Will Lee (FYSM “Literature and Cultural Values”; INTC “Shakespeare and the Arts”)
has taught courses on interpretation, critical theory, poetry, Shakespeare,
Victorian Studies, and world literatures. He has written about William
Morris, one of his role models as a community builder, historic
preservationist, and poet, and about Bernard Revel, the first president of
Yeshiva College, a founder of Modern Orthodox, and the creator of a
"triple program" as the college’s original 1928-29 curriculum.
Three times he received the YC Senior Professor Award for distinguished
Ariel Malka (HBSI Psychology and Public Opinion) is a social/personality psychologist who studies political psychology and public opinion. His research involves the use of survey and experimental methods to examine the psychological and social factors that underlie people's political opinions.
Adam Zachary Newton (INTC
“Recognition Plots”) is one of six University Professors at Yeshiva University
and holds an endowed chair in Literature and Humanities. His signature
field, the ethics of reading, bridges literary theory, modern Jewish thought,
comparative literature, and American Studies across five books: the
prize-winning Narrative Ethics (Harvard UP, 1995), Facing Black and
Jew (Cambridge UP, 1998), The Fence and the Neighbor (SUNY Press,
2002), The Elsewhere: On Belonging at a Near Distance (2005), and most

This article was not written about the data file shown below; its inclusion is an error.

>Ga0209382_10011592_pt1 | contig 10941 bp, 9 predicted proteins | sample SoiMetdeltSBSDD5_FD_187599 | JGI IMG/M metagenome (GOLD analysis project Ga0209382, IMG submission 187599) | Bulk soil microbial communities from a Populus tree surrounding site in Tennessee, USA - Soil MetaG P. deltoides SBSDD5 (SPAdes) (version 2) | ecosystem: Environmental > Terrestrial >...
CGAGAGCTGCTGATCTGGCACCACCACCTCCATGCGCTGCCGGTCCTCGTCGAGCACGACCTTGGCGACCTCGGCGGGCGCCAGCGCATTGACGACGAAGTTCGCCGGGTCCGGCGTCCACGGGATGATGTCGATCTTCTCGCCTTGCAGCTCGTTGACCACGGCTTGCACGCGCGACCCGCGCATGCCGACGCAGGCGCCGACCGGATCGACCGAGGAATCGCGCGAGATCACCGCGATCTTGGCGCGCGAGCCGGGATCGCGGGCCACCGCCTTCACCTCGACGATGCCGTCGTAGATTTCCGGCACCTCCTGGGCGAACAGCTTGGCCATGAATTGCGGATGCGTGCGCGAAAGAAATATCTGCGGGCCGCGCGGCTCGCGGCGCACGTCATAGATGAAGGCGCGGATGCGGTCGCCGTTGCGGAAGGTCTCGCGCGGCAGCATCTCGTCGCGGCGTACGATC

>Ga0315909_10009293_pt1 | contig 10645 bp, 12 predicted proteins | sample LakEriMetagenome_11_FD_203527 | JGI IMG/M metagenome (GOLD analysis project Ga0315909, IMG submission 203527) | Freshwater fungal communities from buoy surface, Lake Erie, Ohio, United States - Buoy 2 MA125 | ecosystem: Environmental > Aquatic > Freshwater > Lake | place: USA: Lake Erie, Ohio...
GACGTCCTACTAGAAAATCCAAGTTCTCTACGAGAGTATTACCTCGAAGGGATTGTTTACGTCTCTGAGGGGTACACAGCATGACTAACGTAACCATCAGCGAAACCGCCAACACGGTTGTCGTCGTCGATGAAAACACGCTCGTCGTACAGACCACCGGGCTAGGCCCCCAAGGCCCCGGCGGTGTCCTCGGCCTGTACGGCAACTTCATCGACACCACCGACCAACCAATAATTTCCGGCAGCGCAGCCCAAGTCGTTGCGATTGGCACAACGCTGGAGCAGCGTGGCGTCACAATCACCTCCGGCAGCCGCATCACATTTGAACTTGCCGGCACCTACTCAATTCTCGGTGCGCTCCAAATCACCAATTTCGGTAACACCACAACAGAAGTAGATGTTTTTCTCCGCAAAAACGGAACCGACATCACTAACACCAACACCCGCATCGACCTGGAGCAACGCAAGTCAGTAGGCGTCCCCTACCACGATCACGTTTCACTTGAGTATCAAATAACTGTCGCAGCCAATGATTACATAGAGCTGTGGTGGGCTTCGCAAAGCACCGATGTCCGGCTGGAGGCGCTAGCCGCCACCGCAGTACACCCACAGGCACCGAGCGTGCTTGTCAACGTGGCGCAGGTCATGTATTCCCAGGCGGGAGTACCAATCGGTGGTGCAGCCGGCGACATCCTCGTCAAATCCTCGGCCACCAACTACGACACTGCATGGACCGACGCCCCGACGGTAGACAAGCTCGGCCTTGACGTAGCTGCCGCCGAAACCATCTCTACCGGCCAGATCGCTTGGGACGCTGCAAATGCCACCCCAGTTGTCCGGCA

recently, "To Make the Hands Impure": Art and Ethical Adventure,
the Difficult and the Holy (Fordham UP, 2014).
Richard Nochimson (CUOT Classical to Renaissance; INTC Fiction, the Artistic Imagination, and the Creative Process) is a generalist as a teacher; as a scholar, he is a Shakespearean, most notably as the general editor of the Pegasus Shakespeare Bibliographies series (11 volumes published between 1995 and 2008). In recent years, he has been writing short stories and novels.
Jess Olson (CUOT The Idea of Self) is interested in the material and intellectual expressions of Jewish culture in central Europe, including Germany and Austria-Hungary. He is currently involved in research projects on the reception of Schiller in German-Jewish culture, the development of Orthodoxy and the history of the Jews of Vienna.
Yakov Peter (NAWO Frontiers of Science) is interested in the development
of stem cell therapies for patients with lung disease. His current research
focuses on bioengineering the lung by performing adult pulmonary stem cell
selection, proliferation, and differentiation. He is a member of the Department
of Pulmonary Medicine and the Cancer Center at the Albert Einstein College of
Medicine and serves on the editorial board of the AIMS Bioengineering Journal.
Eliezer Schnall (FYSM) is a psychologist and ordained rabbi, whose research interests
include psychology and religion, and multicultural clinical psychology,
especially as they relate to Jews and Judaism. His research has been featured
in the New York Times, the Wall Street Journal, on CBS television news, and in
numerous other national and international media.
Liesl Schwabe is a nonfiction writer interested in all kinds of personal narrative, including her students'. She writes book reviews and essays and is also at work on her first book, a memoir, which reflects on Buddhist pilgrimage in northeast India.
Aaron Segal (FYSM) is interested in what, at bottom, the world is like, what we can
know about it, what we can hope for, and how we ought to live. If he were
forced to attach disciplinary labels to the philosophical areas he works in, he